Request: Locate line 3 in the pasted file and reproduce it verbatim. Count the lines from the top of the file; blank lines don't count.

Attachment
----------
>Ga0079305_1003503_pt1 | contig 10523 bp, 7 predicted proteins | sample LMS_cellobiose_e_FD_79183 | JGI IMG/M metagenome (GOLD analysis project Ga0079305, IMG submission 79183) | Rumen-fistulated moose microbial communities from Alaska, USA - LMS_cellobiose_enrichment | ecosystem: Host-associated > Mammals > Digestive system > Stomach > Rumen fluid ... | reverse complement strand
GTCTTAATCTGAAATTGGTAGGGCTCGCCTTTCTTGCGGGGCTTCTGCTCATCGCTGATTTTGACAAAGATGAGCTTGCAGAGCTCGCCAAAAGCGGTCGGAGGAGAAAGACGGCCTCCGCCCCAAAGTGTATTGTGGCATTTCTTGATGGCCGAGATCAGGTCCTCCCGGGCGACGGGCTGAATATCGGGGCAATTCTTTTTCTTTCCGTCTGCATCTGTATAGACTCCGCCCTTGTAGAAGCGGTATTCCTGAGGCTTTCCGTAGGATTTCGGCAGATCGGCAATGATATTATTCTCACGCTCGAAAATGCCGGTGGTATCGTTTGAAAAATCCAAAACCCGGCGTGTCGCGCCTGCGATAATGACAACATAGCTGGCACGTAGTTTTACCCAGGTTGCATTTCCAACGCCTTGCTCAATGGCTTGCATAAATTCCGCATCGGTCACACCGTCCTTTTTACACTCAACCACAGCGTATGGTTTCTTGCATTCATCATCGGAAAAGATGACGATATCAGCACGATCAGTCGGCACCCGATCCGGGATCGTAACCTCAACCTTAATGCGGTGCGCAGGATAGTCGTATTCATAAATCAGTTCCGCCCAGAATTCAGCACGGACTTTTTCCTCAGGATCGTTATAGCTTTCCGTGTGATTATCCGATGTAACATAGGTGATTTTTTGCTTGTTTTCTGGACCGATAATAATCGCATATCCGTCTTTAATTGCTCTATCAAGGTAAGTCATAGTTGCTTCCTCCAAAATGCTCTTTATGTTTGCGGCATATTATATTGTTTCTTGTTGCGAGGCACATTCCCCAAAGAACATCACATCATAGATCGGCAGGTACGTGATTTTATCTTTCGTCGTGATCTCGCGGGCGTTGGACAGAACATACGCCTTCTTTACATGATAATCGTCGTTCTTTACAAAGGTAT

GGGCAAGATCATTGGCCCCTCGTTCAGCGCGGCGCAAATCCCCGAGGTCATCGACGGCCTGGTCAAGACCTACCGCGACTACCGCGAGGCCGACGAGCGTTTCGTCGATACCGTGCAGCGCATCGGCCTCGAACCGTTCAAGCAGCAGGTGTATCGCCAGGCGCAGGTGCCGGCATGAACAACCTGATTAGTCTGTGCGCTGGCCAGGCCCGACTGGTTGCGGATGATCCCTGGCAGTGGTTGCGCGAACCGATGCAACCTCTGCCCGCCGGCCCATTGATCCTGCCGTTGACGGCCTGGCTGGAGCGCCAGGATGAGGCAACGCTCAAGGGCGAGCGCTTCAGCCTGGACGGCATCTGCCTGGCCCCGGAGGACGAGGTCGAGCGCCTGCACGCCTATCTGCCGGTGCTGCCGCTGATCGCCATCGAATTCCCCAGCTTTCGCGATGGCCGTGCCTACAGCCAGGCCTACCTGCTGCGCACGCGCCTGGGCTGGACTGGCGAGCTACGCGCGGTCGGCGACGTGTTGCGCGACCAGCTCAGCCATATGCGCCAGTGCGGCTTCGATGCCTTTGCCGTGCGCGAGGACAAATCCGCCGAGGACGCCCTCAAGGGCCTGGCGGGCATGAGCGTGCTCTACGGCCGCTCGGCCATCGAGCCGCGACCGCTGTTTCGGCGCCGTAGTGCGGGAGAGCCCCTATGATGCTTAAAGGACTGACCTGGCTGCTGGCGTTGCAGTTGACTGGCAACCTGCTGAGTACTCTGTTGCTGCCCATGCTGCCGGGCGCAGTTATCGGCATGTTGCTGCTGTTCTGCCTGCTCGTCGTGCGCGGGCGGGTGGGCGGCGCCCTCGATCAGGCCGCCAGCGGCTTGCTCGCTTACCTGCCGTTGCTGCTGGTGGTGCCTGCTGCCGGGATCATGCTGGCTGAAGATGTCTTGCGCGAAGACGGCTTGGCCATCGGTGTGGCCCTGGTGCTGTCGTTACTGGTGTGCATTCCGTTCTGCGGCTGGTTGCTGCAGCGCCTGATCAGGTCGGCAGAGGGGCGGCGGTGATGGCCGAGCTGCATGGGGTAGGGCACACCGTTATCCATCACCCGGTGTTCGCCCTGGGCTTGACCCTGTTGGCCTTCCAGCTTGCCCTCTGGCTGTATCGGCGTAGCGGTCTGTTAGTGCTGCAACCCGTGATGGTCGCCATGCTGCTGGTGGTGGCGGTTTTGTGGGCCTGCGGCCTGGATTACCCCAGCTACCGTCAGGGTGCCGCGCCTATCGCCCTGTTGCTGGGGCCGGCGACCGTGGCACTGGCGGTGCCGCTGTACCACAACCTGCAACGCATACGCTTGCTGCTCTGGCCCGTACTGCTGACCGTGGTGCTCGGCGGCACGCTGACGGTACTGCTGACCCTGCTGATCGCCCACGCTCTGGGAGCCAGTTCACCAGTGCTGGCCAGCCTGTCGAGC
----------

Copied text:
GGGCAAGATCATTGGCCCCTCGTTCAGCGCGGCGCAAATCCCCGAGGTCATCGACGGCCTGGTCAAGACCTACCGCGACTACCGCGAGGCCGACGAGCGTTTCGTCGATACCGTGCAGCGCATCGGCCTCGAACCGTTCAAGCAGCAGGTGTATCGCCAGGCGCAGGTGCCGGCATGAACAACCTGATTAGTCTGTGCGCTGGCCAGGCCCGACTGGTTGCGGATGATCCCTGGCAGTGGTTGCGCGAACCGATGCAACCTCTGCCCGCCGGCCCATTGATCCTGCCGTTGACGGCCTGGCTGGAGCGCCAGGATGAGGCAACGCTCAAGGGCGAGCGCTTCAGCCTGGACGGCATCTGCCTGGCCCCGGAGGACGAGGTCGAGCGCCTGCACGCCTATCTGCCGGTGCTGCCGCTGATCGCCATCGAATTCCCCAGCTTTCGCGATGGCCGTGCCTACAGCCAGGCCTACCTGCTGCGCACGCGCCTGGGCTGGACTGGCGAGCTACGCGCGGTCGGCGACGTGTTGCGCGACCAGCTCAGCCATATGCGCCAGTGCGGCTTCGATGCCTTTGCCGTGCGCGAGGACAAATCCGCCGAGGACGCCCTCAAGGGCCTGGCGGGCATGAGCGTGCTCTACGGCCGCTCGGCCATCGAGCCGCGACCGCTGTTTCGGCGCCGTAGTGCGGGAGAGCCCCTATGATGCTTAAAGGACTGACCTGGCTGCTGGCGTTGCAGTTGACTGGCAACCTGCTGAGTACTCTGTTGCTGCCCATGCTGCCGGGCGCAGTTATCGGCATGTTGCTGCTGTTCTGCCTGCTCGTCGTGCGCGGGCGGGTGGGCGGCGCCCTCGATCAGGCCGCCAGCGGCTTGCTCGCTTACCTGCCGTTGCTGCTGGTGGTGCCTGCTGCCGGGATCATGCTGGCTGAAGATGTCTTGCGCGAAGACGGCTTGGCCATCGGTGTGGCCCTGGTGCTGTCGTTACTGGTGTGCATTCCGTTCTGCGGCTGGTTGCTGCAGCGCCTGATCAGGTCGGCAGAGGGGCGGCGGTGATGGCCGAGCTGCATGGGGTAGGGCACACCGTTATCCATCACCCGGTGTTCGCCCTGGGCTTGACCCTGTTGGCCTTCCAGCTTGCCCTCTGGCTGTATCGGCGTAGCGGTCTGTTAGTGCTGCAACCCGTGATGGTCGCCATGCTGCTGGTGGTGGCGGTTTTGTGGGCCTGCGGCCTGGATTACCCCAGCTACCGTCAGGGTGCCGCGCCTATCGCCCTGTTGCTGGGGCCGGCGACCGTGGCACTGGCGGTGCCGCTGTACCACAACCTGCAACGCATACGCTTGCTGCTCTGGCCCGTACTGCTGACCGTGGTGCTCGGCGGCACGCTGACGGTACTGCTGACCCTGCTGATCGCCCACGCTCTGGGAGCCAGTTCACCAGTGCTGGCCAGCCTGTCGAGC